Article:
Blind girl runs pillar to post to reclaim Rs 1-cr property from father

21-yr-old discovers a power of attorney with her thumb impression that authorised the transfer of her property to her brother; accuses her estranged father of cheating and fraud 
The sin of greed can blind even a father. No one will testify to this hard-learnt truth more fiercely than Neha Agarwal (21), third-year BA student from St Xavier's College. While her friends devote their energies to studies or the pursuit of revelry, the blind girl has been stumbling from pillar to post for the past few weeks, to retrieve the apartment gifted to her by her grandfather, which she claims was fraudulently wrested from her by her father. The disputed flat that her beloved grandfather had bequeathed to her -- keeping her disability in mind -- has an estimated market value of over Rs 1 crore. But for Neha, its emotional value is priceless.

Fighting for justice: Neha Agarwal and her mother Pooja have been
living with
her maternal grandparents. Pic/Rane Ashish

Agarwal vs Agarwal
Neha (21), has registered written complaints with the Chembur police as well as the Zonal Deputy Commissioner of Police, claiming that her grandfather, 82-year-old Nandlal Agarwal had gifted her flat number D-2 at Jeevan Co-operative Society in Chembur -- in which he lives alone -- on January 29 last year. The proprietorship of the apartment, which measures 500 square feet, was formally transferred to her via a gift deed registered at the sub-registrar's office in Kurla on February 1, 2011.

In her complaint, Neha has accused her father Uday Agarwal of resorting to criminal measures by creating a forged document -- with her bogus thumbprint -- which showed that he had Power of Attorney over her assets. He then proceeded to get another gift deed registered at the same sub-registrar's office, on January 28 this year. This sham document transferred the gifted apartment to the possession of her younger brother Krsna (12), who is a minor. 

"I was not informed of the creation or the execution of any such document, nor of any paper granting him power of attorney. I have neither put my thumb impression on any piece of paper, nor have I registered any gift deed making my brother a beneficiary," said Neha in her complaint.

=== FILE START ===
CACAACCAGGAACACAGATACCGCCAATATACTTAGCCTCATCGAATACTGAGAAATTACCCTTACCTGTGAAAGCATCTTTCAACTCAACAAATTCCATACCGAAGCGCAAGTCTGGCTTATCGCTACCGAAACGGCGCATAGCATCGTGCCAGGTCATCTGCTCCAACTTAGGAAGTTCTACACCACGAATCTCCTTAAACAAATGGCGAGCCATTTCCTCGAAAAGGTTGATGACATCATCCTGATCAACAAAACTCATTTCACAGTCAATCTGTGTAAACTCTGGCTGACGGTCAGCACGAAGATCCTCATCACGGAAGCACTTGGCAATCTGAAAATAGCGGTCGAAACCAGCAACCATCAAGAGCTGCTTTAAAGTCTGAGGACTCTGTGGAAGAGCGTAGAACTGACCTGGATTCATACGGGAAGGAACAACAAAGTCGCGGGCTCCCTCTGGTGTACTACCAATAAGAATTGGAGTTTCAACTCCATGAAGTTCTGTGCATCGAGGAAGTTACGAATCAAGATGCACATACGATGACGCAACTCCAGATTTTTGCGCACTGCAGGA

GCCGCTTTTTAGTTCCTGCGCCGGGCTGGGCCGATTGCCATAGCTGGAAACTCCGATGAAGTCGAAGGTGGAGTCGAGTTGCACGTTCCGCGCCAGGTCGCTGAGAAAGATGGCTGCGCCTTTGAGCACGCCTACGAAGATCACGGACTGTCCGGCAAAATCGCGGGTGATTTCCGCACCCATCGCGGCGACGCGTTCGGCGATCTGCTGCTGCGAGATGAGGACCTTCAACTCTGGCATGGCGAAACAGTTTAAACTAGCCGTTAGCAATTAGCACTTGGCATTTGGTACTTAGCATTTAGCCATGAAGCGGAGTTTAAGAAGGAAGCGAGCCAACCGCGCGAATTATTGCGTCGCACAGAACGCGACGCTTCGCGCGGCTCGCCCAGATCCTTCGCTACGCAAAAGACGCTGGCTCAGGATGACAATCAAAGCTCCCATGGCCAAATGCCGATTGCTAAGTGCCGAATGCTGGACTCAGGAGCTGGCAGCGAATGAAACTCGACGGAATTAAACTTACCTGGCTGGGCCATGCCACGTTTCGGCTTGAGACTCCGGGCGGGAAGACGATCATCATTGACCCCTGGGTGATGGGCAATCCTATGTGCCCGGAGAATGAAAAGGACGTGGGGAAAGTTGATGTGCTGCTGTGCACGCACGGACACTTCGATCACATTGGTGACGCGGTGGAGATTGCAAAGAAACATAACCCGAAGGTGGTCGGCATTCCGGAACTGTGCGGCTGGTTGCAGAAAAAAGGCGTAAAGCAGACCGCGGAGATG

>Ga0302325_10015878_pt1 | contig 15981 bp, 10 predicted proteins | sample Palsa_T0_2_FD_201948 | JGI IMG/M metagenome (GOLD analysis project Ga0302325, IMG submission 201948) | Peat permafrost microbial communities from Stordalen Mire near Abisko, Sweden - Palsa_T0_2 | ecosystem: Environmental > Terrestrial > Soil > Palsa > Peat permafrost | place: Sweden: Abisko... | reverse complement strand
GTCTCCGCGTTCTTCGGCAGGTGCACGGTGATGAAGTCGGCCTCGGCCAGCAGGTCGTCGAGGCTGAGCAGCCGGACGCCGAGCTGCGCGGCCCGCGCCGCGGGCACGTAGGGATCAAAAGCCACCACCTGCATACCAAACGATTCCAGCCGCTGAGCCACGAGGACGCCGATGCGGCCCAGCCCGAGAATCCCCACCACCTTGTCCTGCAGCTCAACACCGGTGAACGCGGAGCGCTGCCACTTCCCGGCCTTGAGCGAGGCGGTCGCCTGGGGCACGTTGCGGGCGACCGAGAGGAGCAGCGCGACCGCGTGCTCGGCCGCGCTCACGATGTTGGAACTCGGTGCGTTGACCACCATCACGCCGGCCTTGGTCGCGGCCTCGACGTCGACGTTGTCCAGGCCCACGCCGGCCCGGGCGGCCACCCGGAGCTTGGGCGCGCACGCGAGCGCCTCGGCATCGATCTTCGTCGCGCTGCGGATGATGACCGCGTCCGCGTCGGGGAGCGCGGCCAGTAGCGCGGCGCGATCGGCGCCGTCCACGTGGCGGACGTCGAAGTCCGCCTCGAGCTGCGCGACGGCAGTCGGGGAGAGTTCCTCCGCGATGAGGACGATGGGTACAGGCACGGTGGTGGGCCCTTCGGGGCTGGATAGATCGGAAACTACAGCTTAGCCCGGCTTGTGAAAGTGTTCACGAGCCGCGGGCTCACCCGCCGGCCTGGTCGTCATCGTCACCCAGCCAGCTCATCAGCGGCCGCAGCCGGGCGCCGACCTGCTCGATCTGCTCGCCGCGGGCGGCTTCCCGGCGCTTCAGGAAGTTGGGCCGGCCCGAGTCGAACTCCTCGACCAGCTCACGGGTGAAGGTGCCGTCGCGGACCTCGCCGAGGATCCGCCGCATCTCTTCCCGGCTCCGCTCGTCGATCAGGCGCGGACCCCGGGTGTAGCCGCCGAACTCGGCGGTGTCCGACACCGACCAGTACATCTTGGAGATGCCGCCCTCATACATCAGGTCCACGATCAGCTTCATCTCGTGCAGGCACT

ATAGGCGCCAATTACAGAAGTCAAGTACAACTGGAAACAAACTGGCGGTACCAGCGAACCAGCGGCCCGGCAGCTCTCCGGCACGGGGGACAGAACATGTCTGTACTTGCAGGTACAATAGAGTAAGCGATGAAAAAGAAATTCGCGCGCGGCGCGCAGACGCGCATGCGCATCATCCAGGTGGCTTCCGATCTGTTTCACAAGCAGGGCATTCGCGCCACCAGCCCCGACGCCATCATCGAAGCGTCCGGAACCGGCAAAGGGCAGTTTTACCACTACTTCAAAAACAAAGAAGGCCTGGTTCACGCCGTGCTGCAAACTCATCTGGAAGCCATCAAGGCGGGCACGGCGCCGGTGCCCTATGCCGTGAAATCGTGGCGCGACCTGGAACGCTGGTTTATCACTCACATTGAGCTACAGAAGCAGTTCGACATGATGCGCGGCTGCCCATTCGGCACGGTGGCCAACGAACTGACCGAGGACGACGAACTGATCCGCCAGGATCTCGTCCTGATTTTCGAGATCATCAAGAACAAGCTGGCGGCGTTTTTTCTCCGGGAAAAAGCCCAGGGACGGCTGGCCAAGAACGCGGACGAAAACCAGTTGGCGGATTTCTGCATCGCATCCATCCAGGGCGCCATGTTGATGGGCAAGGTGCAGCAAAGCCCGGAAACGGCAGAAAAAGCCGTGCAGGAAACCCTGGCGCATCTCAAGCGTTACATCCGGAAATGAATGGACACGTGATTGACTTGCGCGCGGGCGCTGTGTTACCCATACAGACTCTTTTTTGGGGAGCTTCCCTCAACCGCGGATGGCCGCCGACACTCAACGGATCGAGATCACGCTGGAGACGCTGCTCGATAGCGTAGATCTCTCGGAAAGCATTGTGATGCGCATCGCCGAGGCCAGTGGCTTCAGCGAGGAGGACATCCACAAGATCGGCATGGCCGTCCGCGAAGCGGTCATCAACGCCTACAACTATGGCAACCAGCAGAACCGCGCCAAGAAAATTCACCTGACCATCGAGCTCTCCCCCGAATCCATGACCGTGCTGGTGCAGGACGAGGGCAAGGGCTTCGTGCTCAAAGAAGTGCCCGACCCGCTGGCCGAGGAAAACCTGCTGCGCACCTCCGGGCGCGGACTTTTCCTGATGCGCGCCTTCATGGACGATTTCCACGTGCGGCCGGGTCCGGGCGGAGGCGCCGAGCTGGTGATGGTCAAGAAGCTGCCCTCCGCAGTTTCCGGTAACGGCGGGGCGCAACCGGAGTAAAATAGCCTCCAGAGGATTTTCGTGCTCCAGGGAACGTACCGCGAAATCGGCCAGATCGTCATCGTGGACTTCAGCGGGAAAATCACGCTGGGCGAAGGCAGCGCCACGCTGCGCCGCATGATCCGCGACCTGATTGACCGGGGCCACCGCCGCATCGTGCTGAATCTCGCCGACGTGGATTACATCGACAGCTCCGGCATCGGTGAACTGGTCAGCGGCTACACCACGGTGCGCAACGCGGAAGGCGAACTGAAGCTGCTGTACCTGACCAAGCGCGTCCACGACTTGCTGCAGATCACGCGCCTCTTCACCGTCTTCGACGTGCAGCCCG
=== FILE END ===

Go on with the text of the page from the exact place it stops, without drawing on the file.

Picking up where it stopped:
The complaint further alleges that she learnt of the forgery when her lawyer visited the sub-registrar's office in Kurla to obtain a copy of the authentic gift deed that had been registered by her grandfather last February.
Suite-ing up
Advocate Dinesh Tiwari, who represents Neha, said, "The phony document granting Power of Attorney that her father prepared has not been registered before the sub-registrar, as per the provisions of the Registration Act. Hence it does not have any legal standing. Also, the thumb impression on the document does not correspond to my client Neha."

Tiwari added, "We have initiated legal proceedings on charges of forgery with criminal conspiracy, and have accordingly intimated the police. The onus is now on the police to register the FIR. If they fail to do so, we will be approaching the court."

Neha said, "My father cheated me, taking advantage of my blindness. I have been unable to concentrate on my studies due to the ill-treatment he meted out to me and my mother. We were both thrown out into the darkness of the night in December. Since then, we have been living with my grandparents."

Blinded at birth
Neha was born premature, and poor oxygen supply during birth meant that she had to be kept on incubator support for several days. It is then that she developed problems with her vision. She was even taken to USA for corrective surgery, but they proved to be futile.

Continuously battling stressful situations in her dysfunctional family has taken a toll on her peace of mind, and the unease of having to enter into a legal dispute with her own father came as the last straw. Groping in the dark for some help, Neha even approached her college counselor for advice. She is afraid that she may lose an academic year to the turmoil that has descended upon her dark and gloomy familial life. Her mother Pooja said, "My daughter and I have gone through a lot, but I can't endure this anymore. Neha cannot be denied what rightfully belongs to her. The flat was gifted to her by her grandfather, keeping in mind her disability."

Cops' take  
ACP (East) Quaiser Khalid said, "I will order the local police station to carry out a detailed inquiry of the matter."

DCP (Zone VI) Manoj Kumar Lohiya said, "I have marked the complaint copy to the senior police inspector of Chembur police station. He may take help of forensics experts to verify the legitimacy of the contentious thumb impression. If we find any credence to the claims made by Neha, necessary legal action will be taken against those involved."

A senior police officer from Chembur police station said, "We have received the application and are looking into the matter."

The Other Side
Neha's father Uday Agarwal rubbished the allegations levelled against him by his daughter, saying, "Let the truth come out. The police have recorded my statement and have asked for some documents, which I will furnish soon. My daughter is blind, and people with vested interests are trying to take undue advantage of her disability."

He added, "I have been married to Pooja for the last 25 years. Ours was a love marriage, which wasn't accepted by her father and brother. They are now instigating my wife and daughter to make false allegations against me, to serve their own ulterior motives. I have no issues with my wife and daughter. They left the house of their own accord, and are welcome to return anytime."

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